How Sunbelt Rentals plans to become a $14-billion company in five years

Sunbelt Rentals plans to be a US$14-billion company by 2029, according to the recently announced five-year plan the company calls, “Sunbelt 4.0.”

The plan focuses on leveraging Sunbelt Rentals’ large existing platform and infrastructure, expanding into new markets through greenfield locations, advancing their cluster strategy, improving operational efficiency, and maintaining pricing discipline to drive revenue growth and margin expansion. The overall goal is to increase revenue to over US$14 billion by the end of the plan period in 2029, while also improving EBITDA margins by 3-5%.

“We are poised to advance and leverage the very tangible structural progression that we’ve experienced in this industry and therefore, in our company,” said Brendan Horgan, CEO of Ashtead Group, parent company of Sunbelt Rentals. “Our plan is built to deliver strong growth and performance through volume, pricing, margins... all amounting to improved returns, and finally positioning us in an ever stronger way when it comes to our overall financial growth.”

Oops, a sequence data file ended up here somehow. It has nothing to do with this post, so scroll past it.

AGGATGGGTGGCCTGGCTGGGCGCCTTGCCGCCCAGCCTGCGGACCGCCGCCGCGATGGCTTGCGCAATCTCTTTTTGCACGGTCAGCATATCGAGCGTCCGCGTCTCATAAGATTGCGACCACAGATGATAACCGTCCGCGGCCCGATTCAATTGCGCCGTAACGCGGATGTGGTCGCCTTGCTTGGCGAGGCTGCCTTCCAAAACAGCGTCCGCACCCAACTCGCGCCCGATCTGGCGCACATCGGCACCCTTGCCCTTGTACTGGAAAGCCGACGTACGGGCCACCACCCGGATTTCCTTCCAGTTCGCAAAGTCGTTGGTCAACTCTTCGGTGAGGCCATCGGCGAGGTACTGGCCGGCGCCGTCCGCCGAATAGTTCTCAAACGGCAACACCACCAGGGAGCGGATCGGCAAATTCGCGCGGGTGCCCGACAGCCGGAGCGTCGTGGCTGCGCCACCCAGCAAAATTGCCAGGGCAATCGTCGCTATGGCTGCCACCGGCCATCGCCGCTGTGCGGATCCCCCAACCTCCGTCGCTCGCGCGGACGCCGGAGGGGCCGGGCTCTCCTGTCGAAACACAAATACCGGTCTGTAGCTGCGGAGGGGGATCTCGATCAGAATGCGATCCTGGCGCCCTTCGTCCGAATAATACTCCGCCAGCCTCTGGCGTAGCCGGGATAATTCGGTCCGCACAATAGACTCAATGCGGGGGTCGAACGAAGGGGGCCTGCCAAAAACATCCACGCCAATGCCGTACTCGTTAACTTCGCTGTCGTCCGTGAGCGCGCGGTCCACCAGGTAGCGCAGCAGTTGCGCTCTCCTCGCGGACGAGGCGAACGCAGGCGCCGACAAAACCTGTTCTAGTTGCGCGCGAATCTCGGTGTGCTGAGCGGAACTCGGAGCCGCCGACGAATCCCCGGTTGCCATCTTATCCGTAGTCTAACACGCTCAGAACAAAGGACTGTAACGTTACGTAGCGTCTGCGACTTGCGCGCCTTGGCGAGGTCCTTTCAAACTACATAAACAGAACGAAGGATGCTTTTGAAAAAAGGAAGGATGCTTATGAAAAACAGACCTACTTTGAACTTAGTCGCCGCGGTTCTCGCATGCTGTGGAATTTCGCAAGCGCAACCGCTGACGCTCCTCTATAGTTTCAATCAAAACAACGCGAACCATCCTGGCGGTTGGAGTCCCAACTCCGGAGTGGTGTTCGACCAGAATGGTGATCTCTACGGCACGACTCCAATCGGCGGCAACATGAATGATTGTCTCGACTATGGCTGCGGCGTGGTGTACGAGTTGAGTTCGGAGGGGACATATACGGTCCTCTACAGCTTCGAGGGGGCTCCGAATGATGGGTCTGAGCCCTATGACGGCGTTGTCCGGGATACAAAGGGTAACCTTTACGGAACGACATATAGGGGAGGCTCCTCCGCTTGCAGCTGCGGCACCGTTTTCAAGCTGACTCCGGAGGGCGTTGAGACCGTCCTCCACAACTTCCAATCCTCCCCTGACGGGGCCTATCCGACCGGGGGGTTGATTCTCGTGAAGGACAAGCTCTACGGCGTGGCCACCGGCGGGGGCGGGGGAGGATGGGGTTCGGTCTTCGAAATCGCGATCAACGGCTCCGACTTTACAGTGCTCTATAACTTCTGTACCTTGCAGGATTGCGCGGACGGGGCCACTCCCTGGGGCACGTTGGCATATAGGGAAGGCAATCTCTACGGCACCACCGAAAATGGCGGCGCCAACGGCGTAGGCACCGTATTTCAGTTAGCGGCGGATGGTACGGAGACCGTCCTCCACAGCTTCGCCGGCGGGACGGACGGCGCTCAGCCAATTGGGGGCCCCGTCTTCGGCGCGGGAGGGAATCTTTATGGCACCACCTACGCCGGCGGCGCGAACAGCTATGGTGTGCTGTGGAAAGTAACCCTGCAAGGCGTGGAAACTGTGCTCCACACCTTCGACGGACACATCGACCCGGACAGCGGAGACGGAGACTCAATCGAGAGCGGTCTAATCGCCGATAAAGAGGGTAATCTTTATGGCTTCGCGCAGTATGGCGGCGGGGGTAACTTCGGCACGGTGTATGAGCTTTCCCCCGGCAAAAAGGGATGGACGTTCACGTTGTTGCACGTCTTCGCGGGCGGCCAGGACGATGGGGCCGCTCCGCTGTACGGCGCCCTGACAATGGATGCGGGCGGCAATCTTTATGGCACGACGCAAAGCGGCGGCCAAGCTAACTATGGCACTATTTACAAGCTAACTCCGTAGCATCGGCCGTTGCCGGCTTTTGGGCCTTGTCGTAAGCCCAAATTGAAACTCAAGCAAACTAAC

Projections for future expansion
Sunbelt Rentals foresees compound annual growth rates in revenue of 6 to 9% in the US, 9-12% in Canada and 2-5% in the UK over the five-year period.

Sunbelt Rentals foresees compound annual growth rates in revenue of 6-9% in the US, 9-12% in Canada and 2-5% in the UK over the five-year period.

Supporting that growth will be between 300 and 400 greenfield depot openings, comprising between 180 and 240 specialty locations and 120 to 160 general tool stores.

These new locations will generate up to 30% of the growth anticipated in the five-year period.

Key to the plan is to further expand the density of locations, or clusters, within key rental markets in the US. The company has already accomplished this for 21 of the top 25 market areas, and sees most opportunity to establish new clusters in the next 75 largest markets, growing the number of clusters in these areas from 35 now to as many as 50.

Specialty rentals remains another key objective, with Ashtead forecasting that such business could represent US$5 billion by the end of the five-year plan. Growth opportunities are seen especially in power and HVAC, climate control and flooring solutions.

A look back at Sunbelt 3.0

Sunbelt 3.0 was outlined in the company’s last five-year plan, back in 2021. Since then, Sunbelt Rentals grew general tool at an 18% CAGR, while specialty expanded at 25% CAGR, essentially doubling the business over three years.